We went a different way with part one, focusing on the offensive line first.
We’ll let the skill position players get their due this time around, though, as we make them the focus of part two.
Not bad for a short intro, huh?
Type of battle: No. 3 receiver spot
Combatants: James Jones (26 years old, 6-feet, 1-inch, 208 pounds, fourth year) and Jordy Nelson (25 years old, 6-feet, 3-inches, 217 pounds, third year)
Thoughts: Consider this round two in the Jones v. Nelson battle. There was really no clear winner during training camp last year and, really, no player grabbed the job during the season, either.
Jones had a slightly better ‘09 season (32 catches, 440 yards, five touchdowns) than did Nelson (22 catches, 320 yards, two touchdowns while missing three games due to injury) but the job is still up for grabs (no pun intended). One of these players needs to come through this season; Donald Driver isn’t going to be around forever, after all.
Jones rebounded from an injury-plagued ‘08 campaign last year, playing in all 16 games. He’s still got a fairly high ceiling and can definitely make big plays. These things only happen occasionally, though. Sometimes, he disappears from games (or worse, can’t hang on to the ball). He needs to become a more refined product.
Nelson strikes me as the more consistent and polished of the two, though he also seems to lack Jones’ big-play abilities. He’s had an outstanding offseason, from the sound of it, as Aaron Rodgers was apparently looking for him more and more throughout the minicamps/OTAs. Nelson, like Jones, struggles with drops, however. That needs to be corrected – and fast.
Early edge: Jones. He’s got an extra year of experience on Nelson and, again, his ceiling appears to be just a bit higher. But Nelson as a No. 4 receiver is definitely a good problem to have.
Type of battle: Roster spot
Combatants: Korey Hall (26 years old, 6-feet, 236 pounds, fourth year) and John Kuhn (27 years old, 6-feet, 250 pounds, fifth year)
Thoughts: Quinn Johnson is a lock to make the 53-man roster, in my mind. And since I just can’t fathom the idea of the team keeping three fullbacks yet again, I have to think one of these two isn’t making it to Philly for the season opener.
Hall struggled with injuries last season, only playing in 11 games. He’s not quite the run blocker Kuhn is, but he is a better pass-catching option.
Kuhn, again, is a better pure run blocker and even saw a handful of touches in the short-yardage run game last season. He’s not a bad pass catcher, but appears to be more of a pure fullback.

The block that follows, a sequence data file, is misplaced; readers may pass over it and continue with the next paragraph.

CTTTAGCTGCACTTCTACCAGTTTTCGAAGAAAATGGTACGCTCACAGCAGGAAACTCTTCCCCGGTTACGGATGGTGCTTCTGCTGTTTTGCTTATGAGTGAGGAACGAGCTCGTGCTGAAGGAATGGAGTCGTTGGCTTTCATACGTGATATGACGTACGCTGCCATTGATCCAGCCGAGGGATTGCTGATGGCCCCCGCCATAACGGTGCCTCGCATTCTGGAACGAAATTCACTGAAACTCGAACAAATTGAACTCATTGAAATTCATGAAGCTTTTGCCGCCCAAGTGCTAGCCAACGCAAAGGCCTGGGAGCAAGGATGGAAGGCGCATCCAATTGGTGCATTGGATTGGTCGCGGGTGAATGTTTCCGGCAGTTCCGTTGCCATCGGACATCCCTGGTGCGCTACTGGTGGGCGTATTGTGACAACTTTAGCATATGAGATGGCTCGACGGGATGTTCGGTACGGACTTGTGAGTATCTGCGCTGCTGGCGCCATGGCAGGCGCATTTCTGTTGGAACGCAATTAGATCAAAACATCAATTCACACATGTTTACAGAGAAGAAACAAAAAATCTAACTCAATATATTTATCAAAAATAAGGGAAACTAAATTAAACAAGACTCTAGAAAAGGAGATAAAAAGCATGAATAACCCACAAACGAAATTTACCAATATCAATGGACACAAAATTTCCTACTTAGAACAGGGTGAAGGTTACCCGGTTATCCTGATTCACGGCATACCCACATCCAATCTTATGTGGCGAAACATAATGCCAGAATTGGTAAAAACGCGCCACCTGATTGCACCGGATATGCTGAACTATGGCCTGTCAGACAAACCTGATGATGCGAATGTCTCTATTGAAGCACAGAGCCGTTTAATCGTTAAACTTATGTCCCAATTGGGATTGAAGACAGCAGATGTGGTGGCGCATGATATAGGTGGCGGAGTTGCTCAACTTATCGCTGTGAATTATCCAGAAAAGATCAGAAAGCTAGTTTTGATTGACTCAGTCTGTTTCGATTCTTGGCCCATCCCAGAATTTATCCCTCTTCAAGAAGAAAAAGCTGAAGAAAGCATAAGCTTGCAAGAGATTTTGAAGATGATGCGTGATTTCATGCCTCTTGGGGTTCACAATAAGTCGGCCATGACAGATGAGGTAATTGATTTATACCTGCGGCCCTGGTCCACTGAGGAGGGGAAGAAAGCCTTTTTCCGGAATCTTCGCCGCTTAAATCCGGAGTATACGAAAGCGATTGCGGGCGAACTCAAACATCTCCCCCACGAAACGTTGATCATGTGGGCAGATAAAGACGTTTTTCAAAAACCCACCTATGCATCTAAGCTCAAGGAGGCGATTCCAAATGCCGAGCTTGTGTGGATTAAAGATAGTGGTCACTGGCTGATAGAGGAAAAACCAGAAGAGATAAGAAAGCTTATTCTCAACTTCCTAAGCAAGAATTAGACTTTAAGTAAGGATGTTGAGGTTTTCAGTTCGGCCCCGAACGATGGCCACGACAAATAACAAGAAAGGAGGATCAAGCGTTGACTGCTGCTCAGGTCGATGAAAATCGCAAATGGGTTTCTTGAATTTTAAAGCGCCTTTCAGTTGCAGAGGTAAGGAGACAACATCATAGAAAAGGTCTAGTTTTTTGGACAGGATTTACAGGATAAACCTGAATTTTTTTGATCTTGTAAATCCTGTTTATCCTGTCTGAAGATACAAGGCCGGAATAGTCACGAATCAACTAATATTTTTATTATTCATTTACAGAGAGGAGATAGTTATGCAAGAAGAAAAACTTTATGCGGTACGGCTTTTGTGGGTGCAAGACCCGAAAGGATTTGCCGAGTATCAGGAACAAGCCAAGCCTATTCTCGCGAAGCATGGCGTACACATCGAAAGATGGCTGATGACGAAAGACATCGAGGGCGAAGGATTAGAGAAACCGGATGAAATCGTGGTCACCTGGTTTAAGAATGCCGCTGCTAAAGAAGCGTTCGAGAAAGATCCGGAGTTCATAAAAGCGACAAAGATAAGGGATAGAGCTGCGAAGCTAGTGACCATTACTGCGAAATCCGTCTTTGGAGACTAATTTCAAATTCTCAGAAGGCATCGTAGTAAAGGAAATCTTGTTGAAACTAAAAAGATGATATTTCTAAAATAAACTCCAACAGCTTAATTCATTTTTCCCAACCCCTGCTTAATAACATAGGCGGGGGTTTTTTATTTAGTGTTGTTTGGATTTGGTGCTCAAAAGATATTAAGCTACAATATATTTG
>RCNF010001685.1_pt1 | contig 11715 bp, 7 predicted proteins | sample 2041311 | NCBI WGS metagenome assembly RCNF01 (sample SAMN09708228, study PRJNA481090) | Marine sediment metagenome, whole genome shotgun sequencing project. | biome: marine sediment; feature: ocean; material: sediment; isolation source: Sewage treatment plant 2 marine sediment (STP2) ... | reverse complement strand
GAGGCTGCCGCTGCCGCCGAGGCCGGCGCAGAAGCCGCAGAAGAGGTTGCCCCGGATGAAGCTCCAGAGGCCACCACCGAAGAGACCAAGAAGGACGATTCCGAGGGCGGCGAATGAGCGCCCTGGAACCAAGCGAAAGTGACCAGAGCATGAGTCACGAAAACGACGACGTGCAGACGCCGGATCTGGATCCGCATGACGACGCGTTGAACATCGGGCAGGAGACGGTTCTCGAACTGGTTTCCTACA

Early edge: Hall. With Johnson serving as the brute force hammer at the position, the team needs a pass-catcher to help round things out fully. Hall is better at that than is Kuhn, although he must avoid injury in camp. That would tilt things Kuhn’s way.
Type of battle: Roster spot
Combatants: Donald Lee (29 years old, 6-feet, 4-inches, 248 pounds, eighth year) and Spencer Havner (27 years old, 6-feet, 3-inches, 250 pounds, second year)
Thoughts: Jermichael Finley is officially “the man” at the position and rookie Andrew Quarless has big-time upside, despite his off-the-field issues. He’s not going anywhere and I just do not see the team keeping four tight ends – Lord help me if I’m wrong.
Just one year ago, it would have seemed silly to say that Lee and Havner would be battling it out. But 365 days can serve as a lifetime in the NFL, thus leaving us where we currently are.
I’ve written this before many times, but Lee has just not been the same player since you-know-who left town. Rodgers has never really favored Lee. Even when he has, Lee has struggled with drops. These things come together to form a picture of a player who just doesn’t have the same confidence he once did. There’s also the little issue of his salary (due $2 million this season), an awfully high amount to pay a backup, potential Super Bowl run or not.
It has not been a good offseason for Havner (see: the crotch-rocket crash that occurred while he was allegedly under the influence). Still, his shoulder appears to be healed up and hopefully Havner can begin building on his solid 2009 season. Despite catching just seven balls in the regular season, four of them went for touchdowns (plus one in the playoff loss). Rodgers looks his way in the red zone, as opposed to, say, Lee (just one touchdown reception last season). Havner is also a special teams demon, something this team desperately needs.
Early edge: Havner. He’s a cheaper option who brings more to the table than does Lee. Lee is desperately in need of a change of scenery and it wouldn’t surprise me to see him traded for help elsewhere (d-line, corner or outside linebacker) before the regular season starts.
That’s all for the offense. We’ll be back Thursday to take a look at the defense.